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A Small Home in NYC, Part 1: Quiet Practice

Schaub Dharma Room

The sun in the sky shines everywhere. Why does a cloud obscure it? — Zen Master Seung Sahn

I think my penchant for minimalism started with my Zen practice. I loved visiting Zen Centers, sitting quietly in the Dharma Room, breathing in wisdom and clarity. I always wanted to bring some of this style and feeling into my own home, I even lived in a Zen Center for 2 years and was the House and Work Master at one point!

This Zen training was invaluable, it helped me to understand what was truly needed to live a life. It turns out, you don’t need much, hardly anything actually. Shelter, food, clothing (unless you live someplace very warm!) is all that is really required. How you go about meeting those needs, and to what degree, is really the point of this series. Most people just look around and emulate the habits and attitudes of other people, never really checking in with their gut — “do I really need this to be happy?”

Without a “quiet practice,” it can be difficult to truly know yourself and follow your instincts. Taking on some type of daily meditation, yoga, prayer, walking, martial arts, etc., is a necessary prerequisite if you are going to successfully live small. If you have medical issues, check with a doctor first before starting any new physical exercise. If you are on medication, don’t stop without talking to your doctor first!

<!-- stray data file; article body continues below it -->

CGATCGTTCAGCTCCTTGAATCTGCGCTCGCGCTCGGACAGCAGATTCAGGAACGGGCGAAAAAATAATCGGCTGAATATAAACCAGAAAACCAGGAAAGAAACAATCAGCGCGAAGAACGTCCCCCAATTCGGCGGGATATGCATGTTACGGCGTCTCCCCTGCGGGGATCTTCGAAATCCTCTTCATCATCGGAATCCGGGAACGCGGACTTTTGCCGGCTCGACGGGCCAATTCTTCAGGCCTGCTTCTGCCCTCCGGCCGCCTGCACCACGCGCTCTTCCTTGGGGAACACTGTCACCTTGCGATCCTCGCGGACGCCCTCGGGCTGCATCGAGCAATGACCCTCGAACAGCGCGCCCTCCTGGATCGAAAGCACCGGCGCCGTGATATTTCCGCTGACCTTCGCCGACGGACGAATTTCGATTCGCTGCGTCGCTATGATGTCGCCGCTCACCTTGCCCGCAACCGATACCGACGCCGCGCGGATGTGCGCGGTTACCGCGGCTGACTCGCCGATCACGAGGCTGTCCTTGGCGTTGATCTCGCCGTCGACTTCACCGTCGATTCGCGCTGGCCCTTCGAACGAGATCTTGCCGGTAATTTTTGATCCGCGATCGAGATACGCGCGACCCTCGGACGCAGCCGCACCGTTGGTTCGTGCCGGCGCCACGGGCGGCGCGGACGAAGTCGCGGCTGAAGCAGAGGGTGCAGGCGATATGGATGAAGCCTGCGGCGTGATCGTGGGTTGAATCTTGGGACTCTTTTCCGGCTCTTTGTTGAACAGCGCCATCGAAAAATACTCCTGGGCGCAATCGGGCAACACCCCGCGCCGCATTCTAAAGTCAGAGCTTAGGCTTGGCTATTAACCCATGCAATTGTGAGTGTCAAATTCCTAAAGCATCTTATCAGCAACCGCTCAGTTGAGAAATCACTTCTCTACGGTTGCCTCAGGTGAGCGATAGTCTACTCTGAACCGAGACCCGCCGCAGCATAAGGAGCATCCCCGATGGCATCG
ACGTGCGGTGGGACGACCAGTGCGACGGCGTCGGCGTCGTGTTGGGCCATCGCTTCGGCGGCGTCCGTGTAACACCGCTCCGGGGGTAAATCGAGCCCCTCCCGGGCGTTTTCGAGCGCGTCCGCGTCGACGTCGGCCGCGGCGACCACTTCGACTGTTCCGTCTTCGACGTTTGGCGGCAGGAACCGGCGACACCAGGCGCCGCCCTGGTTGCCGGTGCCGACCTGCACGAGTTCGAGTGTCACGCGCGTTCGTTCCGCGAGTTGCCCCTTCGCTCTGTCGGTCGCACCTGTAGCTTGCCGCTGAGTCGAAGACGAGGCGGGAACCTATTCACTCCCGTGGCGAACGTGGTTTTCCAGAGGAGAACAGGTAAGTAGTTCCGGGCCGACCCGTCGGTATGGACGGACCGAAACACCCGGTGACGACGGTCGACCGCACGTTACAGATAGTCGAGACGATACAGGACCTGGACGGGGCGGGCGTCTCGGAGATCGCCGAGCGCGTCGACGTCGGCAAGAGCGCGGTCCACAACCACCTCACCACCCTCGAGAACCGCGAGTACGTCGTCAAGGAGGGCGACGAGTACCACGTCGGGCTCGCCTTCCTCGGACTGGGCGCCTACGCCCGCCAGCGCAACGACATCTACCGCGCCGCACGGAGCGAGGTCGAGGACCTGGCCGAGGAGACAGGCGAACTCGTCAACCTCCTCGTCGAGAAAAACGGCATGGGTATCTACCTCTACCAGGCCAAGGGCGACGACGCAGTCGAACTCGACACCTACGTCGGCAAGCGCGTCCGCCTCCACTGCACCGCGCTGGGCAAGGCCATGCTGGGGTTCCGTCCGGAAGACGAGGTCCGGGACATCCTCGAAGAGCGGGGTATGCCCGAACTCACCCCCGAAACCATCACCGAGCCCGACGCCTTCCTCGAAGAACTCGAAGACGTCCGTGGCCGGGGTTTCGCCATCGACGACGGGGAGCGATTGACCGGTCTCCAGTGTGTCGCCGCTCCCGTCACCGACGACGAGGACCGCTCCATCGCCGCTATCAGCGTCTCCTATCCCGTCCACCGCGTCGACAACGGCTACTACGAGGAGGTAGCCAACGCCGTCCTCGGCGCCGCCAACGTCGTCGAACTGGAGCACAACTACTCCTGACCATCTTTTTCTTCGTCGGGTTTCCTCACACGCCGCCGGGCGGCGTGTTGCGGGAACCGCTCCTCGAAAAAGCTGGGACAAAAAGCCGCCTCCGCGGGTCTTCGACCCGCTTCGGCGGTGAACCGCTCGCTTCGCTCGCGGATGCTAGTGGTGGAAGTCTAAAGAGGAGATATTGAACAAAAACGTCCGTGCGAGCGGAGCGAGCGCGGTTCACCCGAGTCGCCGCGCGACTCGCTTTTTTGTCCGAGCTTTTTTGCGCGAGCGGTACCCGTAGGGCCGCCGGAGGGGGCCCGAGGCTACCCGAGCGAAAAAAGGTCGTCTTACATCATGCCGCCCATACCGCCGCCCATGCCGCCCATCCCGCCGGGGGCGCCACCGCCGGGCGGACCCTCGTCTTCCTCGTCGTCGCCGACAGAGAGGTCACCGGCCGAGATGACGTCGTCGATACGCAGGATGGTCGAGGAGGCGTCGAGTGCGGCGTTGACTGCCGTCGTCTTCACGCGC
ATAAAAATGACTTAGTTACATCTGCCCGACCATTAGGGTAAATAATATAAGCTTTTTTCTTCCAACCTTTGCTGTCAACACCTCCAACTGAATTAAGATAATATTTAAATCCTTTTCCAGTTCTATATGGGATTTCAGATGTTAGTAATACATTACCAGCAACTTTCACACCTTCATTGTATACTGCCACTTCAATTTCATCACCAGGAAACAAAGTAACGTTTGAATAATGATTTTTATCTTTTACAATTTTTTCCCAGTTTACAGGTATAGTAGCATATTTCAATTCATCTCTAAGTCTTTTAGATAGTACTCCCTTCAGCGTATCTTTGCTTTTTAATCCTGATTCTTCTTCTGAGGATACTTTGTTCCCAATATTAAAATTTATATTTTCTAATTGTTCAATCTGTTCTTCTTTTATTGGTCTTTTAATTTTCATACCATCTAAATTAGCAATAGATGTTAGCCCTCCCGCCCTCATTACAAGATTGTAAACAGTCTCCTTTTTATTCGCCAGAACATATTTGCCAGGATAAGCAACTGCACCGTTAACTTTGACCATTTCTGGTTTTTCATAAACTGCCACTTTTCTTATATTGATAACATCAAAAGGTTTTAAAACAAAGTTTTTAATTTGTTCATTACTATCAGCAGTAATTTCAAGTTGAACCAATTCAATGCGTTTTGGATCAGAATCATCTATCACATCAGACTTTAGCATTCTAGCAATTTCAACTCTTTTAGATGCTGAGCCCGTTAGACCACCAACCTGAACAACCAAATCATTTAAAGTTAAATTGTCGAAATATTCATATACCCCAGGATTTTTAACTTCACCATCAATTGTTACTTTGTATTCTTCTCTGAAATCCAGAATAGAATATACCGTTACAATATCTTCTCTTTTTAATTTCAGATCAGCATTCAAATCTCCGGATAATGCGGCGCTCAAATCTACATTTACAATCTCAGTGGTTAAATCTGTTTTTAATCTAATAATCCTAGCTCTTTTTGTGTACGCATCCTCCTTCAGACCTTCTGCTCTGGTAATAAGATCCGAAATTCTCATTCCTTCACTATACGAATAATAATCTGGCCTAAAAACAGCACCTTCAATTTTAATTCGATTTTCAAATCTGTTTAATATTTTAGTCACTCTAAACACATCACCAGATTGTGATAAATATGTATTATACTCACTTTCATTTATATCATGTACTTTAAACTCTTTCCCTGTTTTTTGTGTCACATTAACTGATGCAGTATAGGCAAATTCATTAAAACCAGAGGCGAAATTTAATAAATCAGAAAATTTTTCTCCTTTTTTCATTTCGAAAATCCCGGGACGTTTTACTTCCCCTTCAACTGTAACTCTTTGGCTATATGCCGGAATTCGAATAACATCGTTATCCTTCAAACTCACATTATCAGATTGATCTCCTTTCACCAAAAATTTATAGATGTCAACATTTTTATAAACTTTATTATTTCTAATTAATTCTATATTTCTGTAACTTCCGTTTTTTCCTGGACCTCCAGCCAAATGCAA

You can “add” a quiet practice to your routine gradually — this is not an overnight process, not a quick fix! Start with a minimum practice, whatever you can do very easily, every day — maybe only 5 minutes! And then build up to as much as you need, sometimes even an hour a day if your life permits.

A simple quiet practice:

  1. Set a timer for your minimum practice, maybe 5 minutes
  2. Find a comfortable, quiet place to sit (this is not necessary, but optimal)
  3. Clasp your hands together, resting them in your lap, relax your shoulders
  4. Keep your eyes a little open, just barely, look slightly down
  5. Every time you breathe out, count silently, from 1-10 breaths
  6. Follow your breath, don’t control it, fast or slow breathing is no problem
  7. When you reach 10 breaths, start over, repeat this, over and over
  8. When your mind wanders, immediately start over at 1, no judgment
  9. If you are stressed or ill, your breathing will be faster, this is no problem
  10. Eventually, you will be able to “see” thoughts coming, and just let them pass by, no involvement

That’s it! You are on your way to becoming a Zen Master! In the next part, I will start going over how we started getting small, stay tuned!